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Students, parents weigh in on middle school STEM proposal

This Monday, Nov. 25, the Board of Education [BOE] had planned on voting on expanding engineering in the middle schools via the Science, Technology, Engineering and Mathematics program. But, after a meeting which more than 40 people attended and 16 spoke on the proposal, the board, in light of all the questions and differing opinions, decided to postpone a decision.

The proposal would expand engineering from the current one period a week for eighth graders to two a week for eighth graders and one a week for sixth and seventh graders. To make room for these new courses, the proposal cuts computer classes altogether, sixth grade general music and eighth grade drama and presentation skills.

Many students and parents argued that the loss of the eighth grade drama and presentation skills would really hurt students.

Cutting drama would be “truly a loss,” parent Lisa Mezoff said. Another parent, Greg Greta, agreed,“the idea that we can compensate for this cut is disingenuous.” Many students active in Players, Staples theater organization, also spoke.

Director of Secondary Education Lisabeth Comm noted that the proposal only cut 12 hours of presentation skills over the course of three years.

Not all students are interested in engineering, some said. According to Theo Koskoff, an eighth grader, “It’s more often like a study hall.”

Several parents argued in favor of the proposal as well. The board had originally planned to vote on the issue but postponed its vote until its next meeting, Monday, Dec. 2.

“The board basically has to pick its poison here,” BOE member Michael Gordon said.

The proposal would also expand presentation skills in sixth grade from two periods a week for one quarter to one period a week for the year as well as move music and technology from once a week to twice a week in sixth grade. The proposal would create a “push in” model for computer classes, in which computer teachers come to regular classes to teach when the students are doing something that requires technology, to the sixth and seventh grades that is already in place in eighth grade and kindergarten through fifth grade.

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Ben Goldschlager
Ben Goldschlager, Web News Editor

Ben Goldschlager ’14 is an involved member of the Staples and Westport communities. He’s the president of the Model UN and Artists’ Club, the web news editor for Inklings and is involved in Debate Team, Junior States of America and Young Democrats.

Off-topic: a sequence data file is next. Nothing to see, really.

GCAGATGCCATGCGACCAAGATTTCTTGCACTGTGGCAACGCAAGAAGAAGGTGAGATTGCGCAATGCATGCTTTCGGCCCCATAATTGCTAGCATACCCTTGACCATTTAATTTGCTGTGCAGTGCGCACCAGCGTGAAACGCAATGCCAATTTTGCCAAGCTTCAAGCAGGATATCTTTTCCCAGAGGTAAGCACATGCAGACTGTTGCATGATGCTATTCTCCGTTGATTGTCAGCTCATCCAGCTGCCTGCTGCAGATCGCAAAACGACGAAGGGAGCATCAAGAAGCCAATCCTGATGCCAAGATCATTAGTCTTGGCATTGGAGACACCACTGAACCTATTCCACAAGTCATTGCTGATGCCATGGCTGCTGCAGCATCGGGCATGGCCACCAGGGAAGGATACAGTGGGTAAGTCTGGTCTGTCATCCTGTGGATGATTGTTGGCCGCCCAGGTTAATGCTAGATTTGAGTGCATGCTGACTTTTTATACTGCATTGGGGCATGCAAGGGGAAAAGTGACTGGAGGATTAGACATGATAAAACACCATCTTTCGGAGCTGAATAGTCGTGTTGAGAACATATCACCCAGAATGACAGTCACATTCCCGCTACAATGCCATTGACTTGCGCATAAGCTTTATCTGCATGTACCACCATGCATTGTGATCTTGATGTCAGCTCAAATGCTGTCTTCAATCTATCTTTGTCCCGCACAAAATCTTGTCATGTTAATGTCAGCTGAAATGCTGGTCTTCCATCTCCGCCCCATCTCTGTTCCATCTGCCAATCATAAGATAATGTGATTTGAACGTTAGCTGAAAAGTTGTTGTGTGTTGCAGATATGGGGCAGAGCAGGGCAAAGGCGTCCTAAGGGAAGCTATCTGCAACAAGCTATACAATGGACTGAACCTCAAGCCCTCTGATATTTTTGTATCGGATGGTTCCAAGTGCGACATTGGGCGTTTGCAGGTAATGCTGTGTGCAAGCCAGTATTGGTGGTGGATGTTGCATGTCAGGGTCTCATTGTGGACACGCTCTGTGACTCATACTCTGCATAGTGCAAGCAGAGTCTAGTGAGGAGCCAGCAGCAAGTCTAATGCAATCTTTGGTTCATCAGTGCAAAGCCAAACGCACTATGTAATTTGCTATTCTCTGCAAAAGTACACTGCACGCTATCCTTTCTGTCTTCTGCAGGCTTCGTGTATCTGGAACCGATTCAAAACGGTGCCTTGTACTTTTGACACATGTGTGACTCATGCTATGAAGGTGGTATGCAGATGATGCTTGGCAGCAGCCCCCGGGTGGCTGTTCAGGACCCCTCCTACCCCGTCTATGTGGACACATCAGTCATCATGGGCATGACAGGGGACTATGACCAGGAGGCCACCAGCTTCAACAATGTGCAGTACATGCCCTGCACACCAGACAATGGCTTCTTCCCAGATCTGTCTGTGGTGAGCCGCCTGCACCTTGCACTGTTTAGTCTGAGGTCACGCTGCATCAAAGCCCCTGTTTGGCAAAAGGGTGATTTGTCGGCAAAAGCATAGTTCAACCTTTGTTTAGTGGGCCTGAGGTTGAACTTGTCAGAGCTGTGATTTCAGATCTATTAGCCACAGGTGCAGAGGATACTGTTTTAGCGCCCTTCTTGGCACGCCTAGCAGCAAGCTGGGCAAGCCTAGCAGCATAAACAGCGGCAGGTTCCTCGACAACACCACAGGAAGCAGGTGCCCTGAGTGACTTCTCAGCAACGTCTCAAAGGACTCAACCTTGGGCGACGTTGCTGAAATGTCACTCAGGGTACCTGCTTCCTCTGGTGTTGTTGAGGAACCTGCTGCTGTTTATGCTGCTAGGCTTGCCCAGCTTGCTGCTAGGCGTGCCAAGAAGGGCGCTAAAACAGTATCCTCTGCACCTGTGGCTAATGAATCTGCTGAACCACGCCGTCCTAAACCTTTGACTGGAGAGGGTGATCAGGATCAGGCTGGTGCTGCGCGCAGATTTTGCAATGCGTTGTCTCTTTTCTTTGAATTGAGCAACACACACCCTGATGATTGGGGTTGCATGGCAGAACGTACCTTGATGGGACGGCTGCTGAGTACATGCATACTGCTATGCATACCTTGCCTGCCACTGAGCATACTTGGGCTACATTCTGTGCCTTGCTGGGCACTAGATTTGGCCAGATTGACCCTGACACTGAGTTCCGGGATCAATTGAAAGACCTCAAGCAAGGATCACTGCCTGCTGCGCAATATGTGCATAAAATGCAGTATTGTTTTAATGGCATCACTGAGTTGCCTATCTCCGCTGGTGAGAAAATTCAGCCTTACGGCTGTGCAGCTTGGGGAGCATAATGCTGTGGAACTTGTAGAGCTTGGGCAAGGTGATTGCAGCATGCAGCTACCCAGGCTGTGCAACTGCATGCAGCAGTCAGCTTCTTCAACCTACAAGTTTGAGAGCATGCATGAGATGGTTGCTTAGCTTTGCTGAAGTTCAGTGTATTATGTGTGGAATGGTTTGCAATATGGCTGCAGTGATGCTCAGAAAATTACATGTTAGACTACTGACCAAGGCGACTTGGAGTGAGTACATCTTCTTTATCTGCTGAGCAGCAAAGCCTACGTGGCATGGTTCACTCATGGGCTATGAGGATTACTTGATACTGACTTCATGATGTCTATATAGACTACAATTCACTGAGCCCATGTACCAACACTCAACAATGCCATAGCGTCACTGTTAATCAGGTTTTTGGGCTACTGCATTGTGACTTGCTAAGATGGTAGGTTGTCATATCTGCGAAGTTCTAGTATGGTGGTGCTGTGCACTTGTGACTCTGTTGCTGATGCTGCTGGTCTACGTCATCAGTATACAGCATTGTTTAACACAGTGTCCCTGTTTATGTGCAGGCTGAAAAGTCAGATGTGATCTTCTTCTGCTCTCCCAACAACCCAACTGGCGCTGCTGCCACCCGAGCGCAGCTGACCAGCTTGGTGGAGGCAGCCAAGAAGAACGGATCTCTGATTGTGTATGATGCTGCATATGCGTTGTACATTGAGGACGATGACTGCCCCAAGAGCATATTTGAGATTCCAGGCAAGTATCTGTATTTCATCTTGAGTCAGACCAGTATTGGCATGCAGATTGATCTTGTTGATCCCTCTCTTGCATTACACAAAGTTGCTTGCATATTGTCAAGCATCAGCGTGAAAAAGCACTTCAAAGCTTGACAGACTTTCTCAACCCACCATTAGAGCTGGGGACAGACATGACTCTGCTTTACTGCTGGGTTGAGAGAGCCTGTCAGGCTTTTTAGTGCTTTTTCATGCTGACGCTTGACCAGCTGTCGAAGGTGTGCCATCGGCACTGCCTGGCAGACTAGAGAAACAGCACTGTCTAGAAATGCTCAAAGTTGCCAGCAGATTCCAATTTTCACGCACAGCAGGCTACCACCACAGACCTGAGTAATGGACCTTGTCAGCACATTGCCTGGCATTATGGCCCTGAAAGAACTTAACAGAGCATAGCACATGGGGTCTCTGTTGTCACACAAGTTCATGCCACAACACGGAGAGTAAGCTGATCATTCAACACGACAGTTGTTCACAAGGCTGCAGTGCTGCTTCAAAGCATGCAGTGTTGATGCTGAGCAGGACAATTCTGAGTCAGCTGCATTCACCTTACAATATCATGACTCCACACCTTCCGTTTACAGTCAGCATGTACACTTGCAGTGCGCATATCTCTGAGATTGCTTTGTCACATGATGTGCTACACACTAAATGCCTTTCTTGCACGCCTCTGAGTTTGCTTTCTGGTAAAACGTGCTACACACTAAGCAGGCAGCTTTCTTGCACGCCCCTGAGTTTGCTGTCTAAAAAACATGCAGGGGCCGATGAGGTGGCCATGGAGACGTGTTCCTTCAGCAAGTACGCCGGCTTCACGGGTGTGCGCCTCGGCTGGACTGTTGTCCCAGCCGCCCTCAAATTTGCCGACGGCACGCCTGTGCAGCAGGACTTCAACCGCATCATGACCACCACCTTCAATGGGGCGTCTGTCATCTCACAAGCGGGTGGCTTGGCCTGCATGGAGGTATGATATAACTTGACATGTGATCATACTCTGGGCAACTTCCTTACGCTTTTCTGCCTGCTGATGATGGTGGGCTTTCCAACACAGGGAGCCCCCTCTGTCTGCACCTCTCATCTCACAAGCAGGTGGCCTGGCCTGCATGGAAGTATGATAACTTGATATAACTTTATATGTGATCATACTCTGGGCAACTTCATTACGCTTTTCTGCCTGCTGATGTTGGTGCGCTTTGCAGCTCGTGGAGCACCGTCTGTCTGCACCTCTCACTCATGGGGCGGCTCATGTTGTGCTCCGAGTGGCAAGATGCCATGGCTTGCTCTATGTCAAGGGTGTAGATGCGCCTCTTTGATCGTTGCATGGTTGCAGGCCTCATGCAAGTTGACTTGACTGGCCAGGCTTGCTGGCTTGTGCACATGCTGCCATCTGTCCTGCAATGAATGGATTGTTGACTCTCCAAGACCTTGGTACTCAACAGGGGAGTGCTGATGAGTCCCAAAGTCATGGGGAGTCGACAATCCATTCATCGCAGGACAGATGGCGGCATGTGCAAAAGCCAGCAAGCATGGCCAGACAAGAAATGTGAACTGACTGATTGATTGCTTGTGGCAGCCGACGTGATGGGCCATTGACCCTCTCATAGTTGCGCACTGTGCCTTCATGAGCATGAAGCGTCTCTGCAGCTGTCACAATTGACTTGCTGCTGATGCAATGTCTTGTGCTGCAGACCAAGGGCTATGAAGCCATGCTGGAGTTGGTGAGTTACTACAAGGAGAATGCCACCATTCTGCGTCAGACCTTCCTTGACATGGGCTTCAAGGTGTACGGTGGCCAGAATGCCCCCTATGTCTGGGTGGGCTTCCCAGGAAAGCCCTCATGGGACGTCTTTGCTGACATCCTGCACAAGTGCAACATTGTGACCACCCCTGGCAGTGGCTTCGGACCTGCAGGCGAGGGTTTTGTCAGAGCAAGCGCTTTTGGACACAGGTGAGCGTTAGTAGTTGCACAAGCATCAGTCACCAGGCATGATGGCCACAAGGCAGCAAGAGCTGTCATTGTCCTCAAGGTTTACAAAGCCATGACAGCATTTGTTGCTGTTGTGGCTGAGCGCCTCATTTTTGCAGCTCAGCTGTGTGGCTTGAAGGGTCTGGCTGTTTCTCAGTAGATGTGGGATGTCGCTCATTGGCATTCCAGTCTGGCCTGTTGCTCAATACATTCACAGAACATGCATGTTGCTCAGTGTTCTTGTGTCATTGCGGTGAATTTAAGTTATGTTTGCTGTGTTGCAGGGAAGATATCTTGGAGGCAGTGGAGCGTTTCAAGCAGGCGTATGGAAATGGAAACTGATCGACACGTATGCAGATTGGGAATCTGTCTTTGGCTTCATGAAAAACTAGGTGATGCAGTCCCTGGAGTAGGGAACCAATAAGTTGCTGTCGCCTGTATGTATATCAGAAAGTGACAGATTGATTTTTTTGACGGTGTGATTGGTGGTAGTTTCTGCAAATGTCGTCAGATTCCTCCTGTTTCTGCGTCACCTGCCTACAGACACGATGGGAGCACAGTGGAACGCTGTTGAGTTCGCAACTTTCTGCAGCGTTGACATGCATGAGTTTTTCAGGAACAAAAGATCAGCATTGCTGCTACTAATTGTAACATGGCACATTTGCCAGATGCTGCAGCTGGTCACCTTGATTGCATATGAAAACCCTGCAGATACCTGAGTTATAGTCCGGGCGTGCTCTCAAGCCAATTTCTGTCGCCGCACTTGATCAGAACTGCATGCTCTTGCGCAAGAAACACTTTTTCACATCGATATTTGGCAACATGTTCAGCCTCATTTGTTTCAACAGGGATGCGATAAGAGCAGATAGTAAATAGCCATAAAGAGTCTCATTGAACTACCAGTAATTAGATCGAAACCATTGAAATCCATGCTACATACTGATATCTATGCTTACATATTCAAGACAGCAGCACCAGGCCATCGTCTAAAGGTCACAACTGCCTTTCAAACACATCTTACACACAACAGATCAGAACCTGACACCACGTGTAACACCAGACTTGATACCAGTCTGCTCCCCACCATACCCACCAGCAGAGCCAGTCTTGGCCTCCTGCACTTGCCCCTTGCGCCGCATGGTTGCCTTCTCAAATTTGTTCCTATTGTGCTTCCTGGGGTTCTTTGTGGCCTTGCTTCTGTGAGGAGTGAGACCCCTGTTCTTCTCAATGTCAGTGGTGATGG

Goldschlager has also spent time volunteering at the library working with the new 3D printers. He gets to train people from the ages of 7 to 60 on how to use them, and he can print things for fun and for practical reasons.

“We have a bookcase at my house that uses these little plastic pins to support the shelves,” Goldschlager said, “but we’d lost two, so I designed and printed two replacement pins and they work.”

After writing his favorite piece, “5 Ways to Seem Like You Get Pop Culture” last year, Goldschlager is excited to come back for a second year of reporting for Inklings.
Bailey Ethier
Bailey Ethier, Editor-in-Chief
Editor-in-Chief Bailey Ethier ’15 has self-described himself in one word as “Texan.” Growing up in Texas, Ethier dreamed of being a professional athlete. Soon enough, however, he realized he didn’t have the athletic ability to do so, and turned to the next best thing, in his opinion: journalism. When he moved to Westport before ninth grade, he decided to join Inklings given the fact that he enjoyed a seventh grade project on sports broadcasting. As a sophomore, Ethier was a Web Opinions Editor, and was then a News Editor as a junior. He is ready to lead Inklings as Editor-in-Chief this year, and is fully committed to the paper. “I absolutely love this paper,” Ethier said. Deeply committed to journalism and hoping to pursue it in the future, Ethier is constantly trying to improve his journalistic skills. This summer, he attended a journalism program at Columbia University in New York City. He then headed to Texas for his eighth year at Camp Champions summer camp in Marble Falls, Texas, completing a three year senior camper program. During his senior camper program, he learned many valuable lessons, including how to lead by example. He hopes to carry his leadership at camp to Inklings this coming year. Ultimately, Ethier hopes to accomplish much during his final year on Inklings. “When people think of highly acclaimed newspapers, I want them to think of The New York Times, The Wall Street Journal and Inklings.”

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